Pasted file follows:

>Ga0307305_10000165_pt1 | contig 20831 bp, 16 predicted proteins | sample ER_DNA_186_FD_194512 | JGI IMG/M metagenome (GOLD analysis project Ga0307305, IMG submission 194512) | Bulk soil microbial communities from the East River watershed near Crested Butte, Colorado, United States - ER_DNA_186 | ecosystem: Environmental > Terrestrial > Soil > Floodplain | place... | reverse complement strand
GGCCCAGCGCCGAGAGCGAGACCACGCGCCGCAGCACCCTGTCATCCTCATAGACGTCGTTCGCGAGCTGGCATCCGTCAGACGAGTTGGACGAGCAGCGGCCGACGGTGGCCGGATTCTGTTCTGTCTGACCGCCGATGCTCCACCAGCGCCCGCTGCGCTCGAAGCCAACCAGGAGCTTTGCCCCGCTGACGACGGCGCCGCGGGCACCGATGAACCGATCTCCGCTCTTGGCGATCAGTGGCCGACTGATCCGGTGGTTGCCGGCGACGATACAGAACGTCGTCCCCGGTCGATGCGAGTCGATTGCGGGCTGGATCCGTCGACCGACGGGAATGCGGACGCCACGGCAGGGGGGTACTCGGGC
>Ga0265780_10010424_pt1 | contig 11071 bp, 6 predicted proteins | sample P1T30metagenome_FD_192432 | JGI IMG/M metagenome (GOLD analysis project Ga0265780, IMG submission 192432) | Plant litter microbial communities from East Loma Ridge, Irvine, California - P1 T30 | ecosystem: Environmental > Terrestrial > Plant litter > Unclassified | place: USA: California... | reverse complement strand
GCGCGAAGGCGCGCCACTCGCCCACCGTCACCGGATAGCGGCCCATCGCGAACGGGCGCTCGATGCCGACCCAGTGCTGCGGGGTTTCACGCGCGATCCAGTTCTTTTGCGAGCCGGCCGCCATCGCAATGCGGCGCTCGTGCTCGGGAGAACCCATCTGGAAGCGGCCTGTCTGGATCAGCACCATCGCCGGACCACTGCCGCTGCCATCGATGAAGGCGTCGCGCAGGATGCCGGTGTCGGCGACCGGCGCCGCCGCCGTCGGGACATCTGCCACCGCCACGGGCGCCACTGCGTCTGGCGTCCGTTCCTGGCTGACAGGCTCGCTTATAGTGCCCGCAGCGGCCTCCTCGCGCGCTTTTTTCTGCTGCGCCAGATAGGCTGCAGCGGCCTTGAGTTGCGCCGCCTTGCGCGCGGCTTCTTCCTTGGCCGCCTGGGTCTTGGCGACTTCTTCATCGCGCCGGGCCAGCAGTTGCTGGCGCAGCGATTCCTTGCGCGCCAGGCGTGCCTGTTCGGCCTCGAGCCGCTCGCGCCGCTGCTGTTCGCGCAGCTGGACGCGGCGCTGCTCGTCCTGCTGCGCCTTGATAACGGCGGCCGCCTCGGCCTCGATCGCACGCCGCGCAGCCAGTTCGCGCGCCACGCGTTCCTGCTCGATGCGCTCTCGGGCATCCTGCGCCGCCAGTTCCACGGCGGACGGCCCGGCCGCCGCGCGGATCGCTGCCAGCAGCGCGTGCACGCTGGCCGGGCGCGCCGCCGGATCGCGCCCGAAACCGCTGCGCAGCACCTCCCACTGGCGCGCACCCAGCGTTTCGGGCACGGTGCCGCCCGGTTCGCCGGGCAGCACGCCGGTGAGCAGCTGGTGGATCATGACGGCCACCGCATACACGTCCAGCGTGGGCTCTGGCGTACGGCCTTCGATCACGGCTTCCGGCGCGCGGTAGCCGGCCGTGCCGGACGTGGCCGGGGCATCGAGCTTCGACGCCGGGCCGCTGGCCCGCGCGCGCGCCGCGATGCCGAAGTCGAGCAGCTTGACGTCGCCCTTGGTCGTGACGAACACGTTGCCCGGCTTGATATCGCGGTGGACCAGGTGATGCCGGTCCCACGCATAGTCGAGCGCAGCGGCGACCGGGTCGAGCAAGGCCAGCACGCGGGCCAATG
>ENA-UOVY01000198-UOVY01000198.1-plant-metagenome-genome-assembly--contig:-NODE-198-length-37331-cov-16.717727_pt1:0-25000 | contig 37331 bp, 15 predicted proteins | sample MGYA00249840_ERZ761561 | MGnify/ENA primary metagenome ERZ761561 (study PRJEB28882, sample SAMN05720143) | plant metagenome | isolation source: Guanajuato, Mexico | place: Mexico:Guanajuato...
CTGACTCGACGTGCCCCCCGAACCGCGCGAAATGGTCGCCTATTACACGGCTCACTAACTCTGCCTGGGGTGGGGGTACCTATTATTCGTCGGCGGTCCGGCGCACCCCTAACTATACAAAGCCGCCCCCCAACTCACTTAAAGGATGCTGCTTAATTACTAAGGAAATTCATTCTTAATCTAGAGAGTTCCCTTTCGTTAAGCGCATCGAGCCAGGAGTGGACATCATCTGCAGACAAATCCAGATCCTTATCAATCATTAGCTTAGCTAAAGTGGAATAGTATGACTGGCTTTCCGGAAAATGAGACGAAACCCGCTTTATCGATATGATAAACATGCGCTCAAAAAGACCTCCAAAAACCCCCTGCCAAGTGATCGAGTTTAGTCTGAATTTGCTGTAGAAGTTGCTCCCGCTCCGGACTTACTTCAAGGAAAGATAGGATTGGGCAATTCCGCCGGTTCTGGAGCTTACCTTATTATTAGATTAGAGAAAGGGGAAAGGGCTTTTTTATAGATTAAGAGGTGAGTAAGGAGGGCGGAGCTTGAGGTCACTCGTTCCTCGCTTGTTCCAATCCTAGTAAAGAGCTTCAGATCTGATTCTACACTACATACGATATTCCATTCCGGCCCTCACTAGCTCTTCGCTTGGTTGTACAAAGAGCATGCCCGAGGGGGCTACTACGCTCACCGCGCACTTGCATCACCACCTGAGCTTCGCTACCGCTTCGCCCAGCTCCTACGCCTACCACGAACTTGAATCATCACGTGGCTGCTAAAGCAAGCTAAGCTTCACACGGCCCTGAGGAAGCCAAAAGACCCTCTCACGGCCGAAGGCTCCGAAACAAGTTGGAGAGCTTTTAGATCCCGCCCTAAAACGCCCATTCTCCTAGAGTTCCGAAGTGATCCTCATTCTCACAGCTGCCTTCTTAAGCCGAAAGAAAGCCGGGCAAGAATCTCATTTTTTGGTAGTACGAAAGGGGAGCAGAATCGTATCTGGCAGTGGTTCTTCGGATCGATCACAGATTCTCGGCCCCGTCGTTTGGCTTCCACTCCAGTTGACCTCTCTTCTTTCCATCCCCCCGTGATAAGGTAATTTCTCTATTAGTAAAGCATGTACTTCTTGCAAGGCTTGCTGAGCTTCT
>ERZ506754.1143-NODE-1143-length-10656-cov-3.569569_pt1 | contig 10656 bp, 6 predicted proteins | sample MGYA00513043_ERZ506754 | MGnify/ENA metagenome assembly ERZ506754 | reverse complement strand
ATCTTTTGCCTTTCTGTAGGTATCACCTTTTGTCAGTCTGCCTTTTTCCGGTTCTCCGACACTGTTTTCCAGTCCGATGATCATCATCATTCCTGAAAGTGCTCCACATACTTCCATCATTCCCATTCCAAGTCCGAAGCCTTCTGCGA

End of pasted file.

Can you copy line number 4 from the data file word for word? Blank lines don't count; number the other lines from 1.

GCGCGAAGGCGCGCCACTCGCCCACCGTCACCGGATAGCGGCCCATCGCGAACGGGCGCTCGATGCCGACCCAGTGCTGCGGGGTTTCACGCGCGATCCAGTTCTTTTGCGAGCCGGCCGCCATCGCAATGCGGCGCTCGTGCTCGGGAGAACCCATCTGGAAGCGGCCTGTCTGGATCAGCACCATCGCCGGACCACTGCCGCTGCCATCGATGAAGGCGTCGCGCAGGATGCCGGTGTCGGCGACCGGCGCCGCCGCCGTCGGGACATCTGCCACCGCCACGGGCGCCACTGCGTCTGGCGTCCGTTCCTGGCTGACAGGCTCGCTTATAGTGCCCGCAGCGGCCTCCTCGCGCGCTTTTTTCTGCTGCGCCAGATAGGCTGCAGCGGCCTTGAGTTGCGCCGCCTTGCGCGCGGCTTCTTCCTTGGCCGCCTGGGTCTTGGCGACTTCTTCATCGCGCCGGGCCAGCAGTTGCTGGCGCAGCGATTCCTTGCGCGCCAGGCGTGCCTGTTCGGCCTCGAGCCGCTCGCGCCGCTGCTGTTCGCGCAGCTGGACGCGGCGCTGCTCGTCCTGCTGCGCCTTGATAACGGCGGCCGCCTCGGCCTCGATCGCACGCCGCGCAGCCAGTTCGCGCGCCACGCGTTCCTGCTCGATGCGCTCTCGGGCATCCTGCGCCGCCAGTTCCACGGCGGACGGCCCGGCCGCCGCGCGGATCGCTGCCAGCAGCGCGTGCACGCTGGCCGGGCGCGCCGCCGGATCGCGCCCGAAACCGCTGCGCAGCACCTCCCACTGGCGCGCACCCAGCGTTTCGGGCACGGTGCCGCCCGGTTCGCCGGGCAGCACGCCGGTGAGCAGCTGGTGGATCATGACGGCCACCGCATACACGTCCAGCGTGGGCTCTGGCGTACGGCCTTCGATCACGGCTTCCGGCGCGCGGTAGCCGGCCGTGCCGGACGTGGCCGGGGCATCGAGCTTCGACGCCGGGCCGCTGGCCCGCGCGCGCGCCGCGATGCCGAAGTCGAGCAGCTTGACGTCGCCCTTGGTCGTGACGAACACGTTGCCCGGCTTGATATCGCGGTGGACCAGGTGATGCCGGTCCCACGCATAGTCGAGCGCAGCGGCGACCGGGTCGAGCAAGGCCAGCACGCGGGCCAATG